As the number of visitors to a website increases, so does the strain on the server. This can result in a very high load, especially if the available resources are tight and there is not enough CPU or RAM to serve all requests.

A high server load can significantly increase loading times or even make a website completely unresponsive, so it is very important to handle this issue proactively and spread the load before it becomes a real problem.

There are several methods to reduce server load, depending on the budget at your disposal, we will discuss them briefly starting with the cheapest options.

Optimize your server

If you can’t afford more resources, the only option is to optimize your website so that it runs best on the current server.

Start by making sure that you only run the applications that you actually need, since every unused service is just draining your CPU and memory. The same is true for plugins, such as the ones installed in WordPress.

Optimizing php is tricky and you’ll probably need help from a programmer, but there are still a few things you can try. If your website is compatible with caching solutions like opcache, memcache or redis, make sure these are activated, since they can make a huge difference.

Every new php version is faster than the previous one and uses fewer resources, so you can update php step by step as long as your site loads correctly. You can jump straight to the latest version if you use a modern CMS platform like WordPress.

Your database server should also use the newest version of MySQL or MariaDB for best performance and resource use. A diagnostic tool such as MySQLTuner can suggest some useful tweaks in your configuration files.

Another great tool is mytop, which allows you to inspect SQL queries as they run. Identify the slow ones that cause high server load and ask your programmer to investigate them.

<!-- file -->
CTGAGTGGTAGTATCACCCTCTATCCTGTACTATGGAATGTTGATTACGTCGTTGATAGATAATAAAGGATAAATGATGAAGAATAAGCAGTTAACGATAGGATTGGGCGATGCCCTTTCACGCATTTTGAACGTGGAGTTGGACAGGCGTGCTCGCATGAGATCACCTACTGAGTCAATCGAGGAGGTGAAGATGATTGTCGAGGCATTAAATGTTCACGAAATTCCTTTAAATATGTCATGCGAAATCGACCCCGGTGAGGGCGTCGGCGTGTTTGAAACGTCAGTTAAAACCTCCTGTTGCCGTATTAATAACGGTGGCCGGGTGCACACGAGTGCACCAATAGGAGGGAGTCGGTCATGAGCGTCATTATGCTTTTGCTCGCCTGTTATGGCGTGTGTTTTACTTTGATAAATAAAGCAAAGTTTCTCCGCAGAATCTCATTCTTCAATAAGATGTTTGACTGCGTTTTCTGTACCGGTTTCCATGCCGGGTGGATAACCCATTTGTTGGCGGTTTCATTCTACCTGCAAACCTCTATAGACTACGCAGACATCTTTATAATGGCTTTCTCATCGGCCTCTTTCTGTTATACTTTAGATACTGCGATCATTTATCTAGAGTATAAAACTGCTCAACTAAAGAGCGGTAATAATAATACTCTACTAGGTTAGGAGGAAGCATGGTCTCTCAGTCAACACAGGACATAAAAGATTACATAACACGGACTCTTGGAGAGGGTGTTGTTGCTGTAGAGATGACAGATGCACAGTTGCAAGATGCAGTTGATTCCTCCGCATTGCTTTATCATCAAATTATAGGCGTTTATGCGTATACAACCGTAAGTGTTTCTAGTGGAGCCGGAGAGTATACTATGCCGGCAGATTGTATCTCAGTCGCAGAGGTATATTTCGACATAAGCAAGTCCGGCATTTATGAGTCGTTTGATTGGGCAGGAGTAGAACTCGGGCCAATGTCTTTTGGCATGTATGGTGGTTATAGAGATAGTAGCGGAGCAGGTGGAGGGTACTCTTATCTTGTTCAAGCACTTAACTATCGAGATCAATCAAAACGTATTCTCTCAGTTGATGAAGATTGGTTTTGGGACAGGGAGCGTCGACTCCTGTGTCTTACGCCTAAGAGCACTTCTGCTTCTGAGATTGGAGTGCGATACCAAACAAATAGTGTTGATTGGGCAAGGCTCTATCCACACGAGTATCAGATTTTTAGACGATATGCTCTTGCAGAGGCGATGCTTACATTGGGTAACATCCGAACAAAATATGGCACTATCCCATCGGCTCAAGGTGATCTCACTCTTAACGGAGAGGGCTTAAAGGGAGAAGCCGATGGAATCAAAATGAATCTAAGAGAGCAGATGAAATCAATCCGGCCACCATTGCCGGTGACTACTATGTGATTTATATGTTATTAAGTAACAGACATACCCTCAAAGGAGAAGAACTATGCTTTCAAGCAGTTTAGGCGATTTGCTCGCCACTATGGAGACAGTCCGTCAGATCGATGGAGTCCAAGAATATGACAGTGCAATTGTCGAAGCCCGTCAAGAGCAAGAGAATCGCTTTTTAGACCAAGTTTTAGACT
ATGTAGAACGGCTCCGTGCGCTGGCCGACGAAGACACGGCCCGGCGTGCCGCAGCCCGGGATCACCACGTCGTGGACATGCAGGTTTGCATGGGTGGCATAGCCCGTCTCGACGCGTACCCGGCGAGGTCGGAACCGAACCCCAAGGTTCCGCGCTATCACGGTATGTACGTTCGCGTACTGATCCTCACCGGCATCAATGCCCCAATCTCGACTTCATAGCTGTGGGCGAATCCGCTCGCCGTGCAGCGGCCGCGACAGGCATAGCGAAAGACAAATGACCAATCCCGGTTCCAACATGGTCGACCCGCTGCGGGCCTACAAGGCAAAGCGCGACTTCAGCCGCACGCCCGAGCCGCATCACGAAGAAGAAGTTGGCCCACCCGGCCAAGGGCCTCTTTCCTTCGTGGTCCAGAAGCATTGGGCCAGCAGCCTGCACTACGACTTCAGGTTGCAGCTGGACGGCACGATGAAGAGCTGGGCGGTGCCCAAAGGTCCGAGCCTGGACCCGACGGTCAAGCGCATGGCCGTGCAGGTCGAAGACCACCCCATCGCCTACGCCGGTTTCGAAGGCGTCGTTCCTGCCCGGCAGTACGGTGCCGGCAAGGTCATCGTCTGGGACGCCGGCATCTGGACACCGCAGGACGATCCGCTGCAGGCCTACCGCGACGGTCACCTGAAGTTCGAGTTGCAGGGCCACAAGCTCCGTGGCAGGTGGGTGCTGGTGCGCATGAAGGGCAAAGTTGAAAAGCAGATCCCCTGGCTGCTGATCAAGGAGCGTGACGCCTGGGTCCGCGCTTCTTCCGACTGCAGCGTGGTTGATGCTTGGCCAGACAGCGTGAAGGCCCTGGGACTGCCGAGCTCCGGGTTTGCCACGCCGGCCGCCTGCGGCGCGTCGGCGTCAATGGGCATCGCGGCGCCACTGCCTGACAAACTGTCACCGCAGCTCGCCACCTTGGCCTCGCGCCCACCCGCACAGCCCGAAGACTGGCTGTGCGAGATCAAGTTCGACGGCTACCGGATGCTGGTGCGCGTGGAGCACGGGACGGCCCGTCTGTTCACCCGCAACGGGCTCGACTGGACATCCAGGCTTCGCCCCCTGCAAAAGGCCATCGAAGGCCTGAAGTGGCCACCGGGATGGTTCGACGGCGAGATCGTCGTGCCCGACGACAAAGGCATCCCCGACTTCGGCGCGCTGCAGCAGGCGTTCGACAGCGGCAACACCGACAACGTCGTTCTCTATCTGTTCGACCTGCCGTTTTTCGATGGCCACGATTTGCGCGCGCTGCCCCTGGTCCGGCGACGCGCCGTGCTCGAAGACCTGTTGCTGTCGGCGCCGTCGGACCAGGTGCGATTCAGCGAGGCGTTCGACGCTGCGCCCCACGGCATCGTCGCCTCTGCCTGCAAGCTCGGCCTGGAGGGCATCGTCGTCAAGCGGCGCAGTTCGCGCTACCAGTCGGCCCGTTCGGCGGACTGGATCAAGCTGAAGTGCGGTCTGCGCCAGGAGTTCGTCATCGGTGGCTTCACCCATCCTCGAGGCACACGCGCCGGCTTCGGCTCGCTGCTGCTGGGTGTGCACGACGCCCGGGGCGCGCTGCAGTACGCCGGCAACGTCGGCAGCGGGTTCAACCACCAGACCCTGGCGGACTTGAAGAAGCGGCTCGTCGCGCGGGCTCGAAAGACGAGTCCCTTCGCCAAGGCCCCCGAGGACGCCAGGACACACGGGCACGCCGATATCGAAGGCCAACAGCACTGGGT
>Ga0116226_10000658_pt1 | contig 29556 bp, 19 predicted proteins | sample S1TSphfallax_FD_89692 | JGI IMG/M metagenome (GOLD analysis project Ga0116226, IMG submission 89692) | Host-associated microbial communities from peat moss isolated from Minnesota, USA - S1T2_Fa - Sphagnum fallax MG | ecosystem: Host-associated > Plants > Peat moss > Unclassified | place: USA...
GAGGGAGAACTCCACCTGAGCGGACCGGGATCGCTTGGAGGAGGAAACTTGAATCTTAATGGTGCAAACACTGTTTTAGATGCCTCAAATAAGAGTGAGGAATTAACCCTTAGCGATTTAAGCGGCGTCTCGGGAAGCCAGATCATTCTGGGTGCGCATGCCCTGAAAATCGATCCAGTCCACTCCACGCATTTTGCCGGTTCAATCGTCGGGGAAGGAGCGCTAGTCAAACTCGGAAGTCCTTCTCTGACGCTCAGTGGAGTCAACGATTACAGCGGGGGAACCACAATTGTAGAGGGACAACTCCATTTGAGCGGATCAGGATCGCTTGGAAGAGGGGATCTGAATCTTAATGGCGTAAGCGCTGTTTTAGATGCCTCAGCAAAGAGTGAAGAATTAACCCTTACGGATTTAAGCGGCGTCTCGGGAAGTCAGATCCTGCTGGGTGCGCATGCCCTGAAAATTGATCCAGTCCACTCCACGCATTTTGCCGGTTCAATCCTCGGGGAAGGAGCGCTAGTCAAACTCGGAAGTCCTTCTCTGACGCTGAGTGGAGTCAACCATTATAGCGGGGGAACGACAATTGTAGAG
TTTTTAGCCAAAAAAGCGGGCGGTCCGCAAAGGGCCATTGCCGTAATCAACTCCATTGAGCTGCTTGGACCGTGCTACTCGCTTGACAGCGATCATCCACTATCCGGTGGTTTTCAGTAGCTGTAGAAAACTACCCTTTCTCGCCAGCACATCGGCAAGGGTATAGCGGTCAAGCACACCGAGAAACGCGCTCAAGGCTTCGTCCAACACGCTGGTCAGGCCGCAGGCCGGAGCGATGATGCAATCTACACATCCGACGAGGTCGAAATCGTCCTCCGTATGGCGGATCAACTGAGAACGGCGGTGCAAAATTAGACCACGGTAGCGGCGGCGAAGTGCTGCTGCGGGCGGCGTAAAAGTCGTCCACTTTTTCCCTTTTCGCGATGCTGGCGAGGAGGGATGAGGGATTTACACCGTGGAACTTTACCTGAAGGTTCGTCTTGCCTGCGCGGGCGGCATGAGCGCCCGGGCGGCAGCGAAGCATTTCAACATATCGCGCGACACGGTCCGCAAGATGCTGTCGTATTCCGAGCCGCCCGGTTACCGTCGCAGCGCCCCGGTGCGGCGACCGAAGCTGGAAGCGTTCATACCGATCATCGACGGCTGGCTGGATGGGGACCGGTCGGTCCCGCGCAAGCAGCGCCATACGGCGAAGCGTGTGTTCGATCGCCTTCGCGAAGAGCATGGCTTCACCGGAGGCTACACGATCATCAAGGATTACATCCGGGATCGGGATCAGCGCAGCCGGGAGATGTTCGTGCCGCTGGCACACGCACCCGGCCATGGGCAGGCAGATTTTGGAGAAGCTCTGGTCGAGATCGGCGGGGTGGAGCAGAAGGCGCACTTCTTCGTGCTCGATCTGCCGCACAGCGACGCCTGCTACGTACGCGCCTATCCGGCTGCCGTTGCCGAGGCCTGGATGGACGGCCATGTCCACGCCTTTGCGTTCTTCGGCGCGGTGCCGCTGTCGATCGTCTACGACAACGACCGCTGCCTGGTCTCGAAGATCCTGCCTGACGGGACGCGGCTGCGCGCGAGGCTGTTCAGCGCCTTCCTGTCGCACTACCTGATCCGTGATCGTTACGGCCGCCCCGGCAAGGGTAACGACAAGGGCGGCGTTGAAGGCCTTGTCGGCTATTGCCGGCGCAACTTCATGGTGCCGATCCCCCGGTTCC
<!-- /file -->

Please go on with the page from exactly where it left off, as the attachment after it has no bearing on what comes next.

Finally, an effective caching system can greatly decrease the load on your server and allow it to respond to more requests at the same time.

Even the caching of static files is very helpful but you can also cache dynamic pages as long as the settings are right.

There are many caching options available; every CMS has several internal options or plugins. You can also install Nginx for caching in front of Apache, or use other solutions like Redis or Varnish for this purpose.

Scale up

Adding more resources will definitely decrease load, if you can afford them.

This is more difficult on a physical dedicated server, you might be able to add more RAM or migrate to a larger machine but this requires downtime.

However, scaling up is easy on a VPS and every cloud or virtualization solution supports it, a simple server reboot is required. Try to increase the number of CPU cores or the amount of system memory; you can also migrate your disks to a faster storage solution like SSD, if such an upgrade is available.

Move to a multi-server architecture

Scaling up on a single server has its limits and spreading the load to multiple servers eventually becomes a more effective option.

You can split the resource pool into several virtual machines with specific roles, depending on the needs of your website.

Linux applications run better on dedicated machines, when they don’t share resources with other services. The most simple multi-server setup for a php + MySQL site uses two machines, one is used only as a database server while the other connects to it remotely and handles the web server and php processing.

If this setup is unable to handle the traffic, it is time to implement a more complex solution. Two or more web servers can share the load between them, in this scenario you will also need a machine that will act as a load balancer in front of them.

The load balancer can be configured with Nginx or HAProxy and its role is to distribute requests to the backend web server that can respond faster. The web servers must share the same document root, which can be achieved by exporting a NFS mount or creating a separate machine for this purpose.

This solution has many advantages: it is easily scalable by adding or removing web servers and also offers some redundancy, since the site stays online even if one of the web servers crashes.

If you have a generous budget, it is also possible to implement a fully redundant solution, with a backup load balancer (using VRRP) and two database machines in a master-master setup.


Optimizing server load is a difficult task and even some of the biggest websites can struggle when the traffic is very intense, for example during Black Friday.

The right configuration depends on the available resources and the specifics of your website; follow the basic steps described in this article to setup a solid initial platform.